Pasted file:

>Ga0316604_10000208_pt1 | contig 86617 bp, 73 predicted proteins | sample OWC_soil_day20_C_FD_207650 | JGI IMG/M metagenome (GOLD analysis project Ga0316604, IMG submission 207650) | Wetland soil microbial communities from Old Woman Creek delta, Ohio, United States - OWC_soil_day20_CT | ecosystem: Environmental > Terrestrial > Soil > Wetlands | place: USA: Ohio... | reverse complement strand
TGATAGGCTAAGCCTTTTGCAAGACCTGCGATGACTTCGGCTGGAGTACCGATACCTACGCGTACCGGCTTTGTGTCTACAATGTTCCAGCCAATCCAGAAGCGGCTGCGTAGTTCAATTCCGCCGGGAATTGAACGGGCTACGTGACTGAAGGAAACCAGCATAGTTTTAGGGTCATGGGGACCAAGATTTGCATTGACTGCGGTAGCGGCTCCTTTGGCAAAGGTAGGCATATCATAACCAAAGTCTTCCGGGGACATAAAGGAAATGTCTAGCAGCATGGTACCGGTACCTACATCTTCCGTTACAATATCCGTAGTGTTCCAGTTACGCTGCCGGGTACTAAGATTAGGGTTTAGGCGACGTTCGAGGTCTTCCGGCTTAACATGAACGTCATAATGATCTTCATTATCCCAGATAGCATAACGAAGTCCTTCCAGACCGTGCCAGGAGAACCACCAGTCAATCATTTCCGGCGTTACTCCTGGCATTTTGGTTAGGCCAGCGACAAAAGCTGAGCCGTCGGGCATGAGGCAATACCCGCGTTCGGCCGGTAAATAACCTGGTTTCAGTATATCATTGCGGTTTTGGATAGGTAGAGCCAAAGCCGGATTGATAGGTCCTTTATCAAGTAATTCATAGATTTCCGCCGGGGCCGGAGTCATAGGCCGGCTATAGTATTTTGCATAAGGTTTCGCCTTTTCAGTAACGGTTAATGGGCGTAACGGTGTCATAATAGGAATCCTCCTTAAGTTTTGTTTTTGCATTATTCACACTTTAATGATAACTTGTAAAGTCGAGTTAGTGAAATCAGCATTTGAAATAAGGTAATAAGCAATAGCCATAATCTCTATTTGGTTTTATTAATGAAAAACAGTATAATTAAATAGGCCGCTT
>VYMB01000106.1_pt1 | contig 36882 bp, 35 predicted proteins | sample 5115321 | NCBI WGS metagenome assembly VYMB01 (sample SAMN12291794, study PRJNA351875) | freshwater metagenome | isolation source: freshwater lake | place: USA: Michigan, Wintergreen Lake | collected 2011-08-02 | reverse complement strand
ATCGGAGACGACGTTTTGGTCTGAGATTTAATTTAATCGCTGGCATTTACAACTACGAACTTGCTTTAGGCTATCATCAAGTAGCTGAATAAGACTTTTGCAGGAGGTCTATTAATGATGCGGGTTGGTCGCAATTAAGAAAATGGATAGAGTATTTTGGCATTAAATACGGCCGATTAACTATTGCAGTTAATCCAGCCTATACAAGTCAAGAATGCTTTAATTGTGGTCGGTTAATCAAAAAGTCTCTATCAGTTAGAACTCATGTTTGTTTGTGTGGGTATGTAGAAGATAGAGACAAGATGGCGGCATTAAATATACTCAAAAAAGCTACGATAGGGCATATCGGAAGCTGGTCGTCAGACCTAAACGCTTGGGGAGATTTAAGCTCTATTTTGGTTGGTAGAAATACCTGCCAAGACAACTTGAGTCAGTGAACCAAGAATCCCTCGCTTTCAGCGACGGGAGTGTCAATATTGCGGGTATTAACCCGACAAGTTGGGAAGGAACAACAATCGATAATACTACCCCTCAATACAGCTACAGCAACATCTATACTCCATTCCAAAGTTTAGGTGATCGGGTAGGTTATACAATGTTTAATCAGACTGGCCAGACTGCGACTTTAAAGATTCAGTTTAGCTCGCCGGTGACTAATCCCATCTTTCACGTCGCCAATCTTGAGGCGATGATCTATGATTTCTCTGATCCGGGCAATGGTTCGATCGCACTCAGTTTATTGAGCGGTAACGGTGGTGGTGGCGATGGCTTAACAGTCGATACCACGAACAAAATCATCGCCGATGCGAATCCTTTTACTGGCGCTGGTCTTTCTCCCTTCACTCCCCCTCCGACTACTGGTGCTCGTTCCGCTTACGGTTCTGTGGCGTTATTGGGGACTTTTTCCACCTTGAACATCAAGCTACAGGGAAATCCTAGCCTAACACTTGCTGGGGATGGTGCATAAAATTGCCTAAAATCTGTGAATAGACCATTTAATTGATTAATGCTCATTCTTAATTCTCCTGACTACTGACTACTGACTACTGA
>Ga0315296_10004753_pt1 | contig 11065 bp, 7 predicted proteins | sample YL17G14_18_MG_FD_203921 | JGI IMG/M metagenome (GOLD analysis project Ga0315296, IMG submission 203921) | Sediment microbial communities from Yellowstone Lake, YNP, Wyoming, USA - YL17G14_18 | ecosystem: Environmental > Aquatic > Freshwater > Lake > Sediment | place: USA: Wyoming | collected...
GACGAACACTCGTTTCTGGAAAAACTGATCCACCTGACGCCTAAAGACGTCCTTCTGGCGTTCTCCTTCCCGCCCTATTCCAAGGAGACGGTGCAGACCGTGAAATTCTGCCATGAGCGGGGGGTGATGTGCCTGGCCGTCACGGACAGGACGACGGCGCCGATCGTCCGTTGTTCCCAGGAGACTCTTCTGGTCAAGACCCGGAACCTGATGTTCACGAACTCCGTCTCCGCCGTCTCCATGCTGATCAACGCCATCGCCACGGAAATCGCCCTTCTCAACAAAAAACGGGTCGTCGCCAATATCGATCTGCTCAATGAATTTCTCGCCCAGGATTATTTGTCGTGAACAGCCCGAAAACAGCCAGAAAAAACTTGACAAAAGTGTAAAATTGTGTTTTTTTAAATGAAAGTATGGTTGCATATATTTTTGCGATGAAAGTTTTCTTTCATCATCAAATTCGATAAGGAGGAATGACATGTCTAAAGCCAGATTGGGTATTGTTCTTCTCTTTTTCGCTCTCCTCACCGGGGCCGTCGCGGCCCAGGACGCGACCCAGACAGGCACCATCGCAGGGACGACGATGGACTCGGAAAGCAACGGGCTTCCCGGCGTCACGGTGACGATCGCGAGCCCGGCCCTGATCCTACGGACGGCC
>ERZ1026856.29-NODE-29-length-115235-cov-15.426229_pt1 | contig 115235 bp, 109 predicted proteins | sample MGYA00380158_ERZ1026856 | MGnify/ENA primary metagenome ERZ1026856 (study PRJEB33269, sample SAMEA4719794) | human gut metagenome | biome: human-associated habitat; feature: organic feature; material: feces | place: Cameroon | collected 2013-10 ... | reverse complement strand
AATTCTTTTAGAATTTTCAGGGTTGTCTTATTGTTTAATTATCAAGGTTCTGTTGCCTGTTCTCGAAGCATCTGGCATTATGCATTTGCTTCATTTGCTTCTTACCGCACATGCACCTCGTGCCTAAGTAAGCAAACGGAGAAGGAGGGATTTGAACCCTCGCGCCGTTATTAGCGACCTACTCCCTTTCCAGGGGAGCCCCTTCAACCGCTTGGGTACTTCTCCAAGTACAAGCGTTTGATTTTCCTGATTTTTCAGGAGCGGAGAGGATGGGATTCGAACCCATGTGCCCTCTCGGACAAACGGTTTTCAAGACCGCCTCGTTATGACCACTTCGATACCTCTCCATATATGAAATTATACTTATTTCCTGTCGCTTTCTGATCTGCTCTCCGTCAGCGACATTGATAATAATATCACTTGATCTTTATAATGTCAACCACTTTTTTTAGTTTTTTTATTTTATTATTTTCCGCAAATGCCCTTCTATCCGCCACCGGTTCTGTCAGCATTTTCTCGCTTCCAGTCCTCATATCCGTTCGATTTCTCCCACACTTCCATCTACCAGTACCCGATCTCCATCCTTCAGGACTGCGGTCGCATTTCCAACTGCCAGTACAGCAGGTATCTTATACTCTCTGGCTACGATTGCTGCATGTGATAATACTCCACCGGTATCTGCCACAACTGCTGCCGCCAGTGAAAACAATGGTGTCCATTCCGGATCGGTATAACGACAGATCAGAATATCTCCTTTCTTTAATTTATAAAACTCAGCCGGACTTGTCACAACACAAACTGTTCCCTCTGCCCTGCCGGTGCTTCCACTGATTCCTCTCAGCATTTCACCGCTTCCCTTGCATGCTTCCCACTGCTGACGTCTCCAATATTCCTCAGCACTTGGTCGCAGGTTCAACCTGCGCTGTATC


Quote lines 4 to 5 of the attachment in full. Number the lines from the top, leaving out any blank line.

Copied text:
ATCGGAGACGACGTTTTGGTCTGAGATTTAATTTAATCGCTGGCATTTACAACTACGAACTTGCTTTAGGCTATCATCAAGTAGCTGAATAAGACTTTTGCAGGAGGTCTATTAATGATGCGGGTTGGTCGCAATTAAGAAAATGGATAGAGTATTTTGGCATTAAATACGGCCGATTAACTATTGCAGTTAATCCAGCCTATACAAGTCAAGAATGCTTTAATTGTGGTCGGTTAATCAAAAAGTCTCTATCAGTTAGAACTCATGTTTGTTTGTGTGGGTATGTAGAAGATAGAGACAAGATGGCGGCATTAAATATACTCAAAAAAGCTACGATAGGGCATATCGGAAGCTGGTCGTCAGACCTAAACGCTTGGGGAGATTTAAGCTCTATTTTGGTTGGTAGAAATACCTGCCAAGACAACTTGAGTCAGTGAACCAAGAATCCCTCGCTTTCAGCGACGGGAGTGTCAATATTGCGGGTATTAACCCGACAAGTTGGGAAGGAACAACAATCGATAATACTACCCCTCAATACAGCTACAGCAACATCTATACTCCATTCCAAAGTTTAGGTGATCGGGTAGGTTATACAATGTTTAATCAGACTGGCCAGACTGCGACTTTAAAGATTCAGTTTAGCTCGCCGGTGACTAATCCCATCTTTCACGTCGCCAATCTTGAGGCGATGATCTATGATTTCTCTGATCCGGGCAATGGTTCGATCGCACTCAGTTTATTGAGCGGTAACGGTGGTGGTGGCGATGGCTTAACAGTCGATACCACGAACAAAATCATCGCCGATGCGAATCCTTTTACTGGCGCTGGTCTTTCTCCCTTCACTCCCCCTCCGACTACTGGTGCTCGTTCCGCTTACGGTTCTGTGGCGTTATTGGGGACTTTTTCCACCTTGAACATCAAGCTACAGGGAAATCCTAGCCTAACACTTGCTGGGGATGGTGCATAAAATTGCCTAAAATCTGTGAATAGACCATTTAATTGATTAATGCTCATTCTTAATTCTCCTGACTACTGACTACTGACTACTGA
>Ga0315296_10004753_pt1 | contig 11065 bp, 7 predicted proteins | sample YL17G14_18_MG_FD_203921 | JGI IMG/M metagenome (GOLD analysis project Ga0315296, IMG submission 203921) | Sediment microbial communities from Yellowstone Lake, YNP, Wyoming, USA - YL17G14_18 | ecosystem: Environmental > Aquatic > Freshwater > Lake > Sediment | place: USA: Wyoming | collected...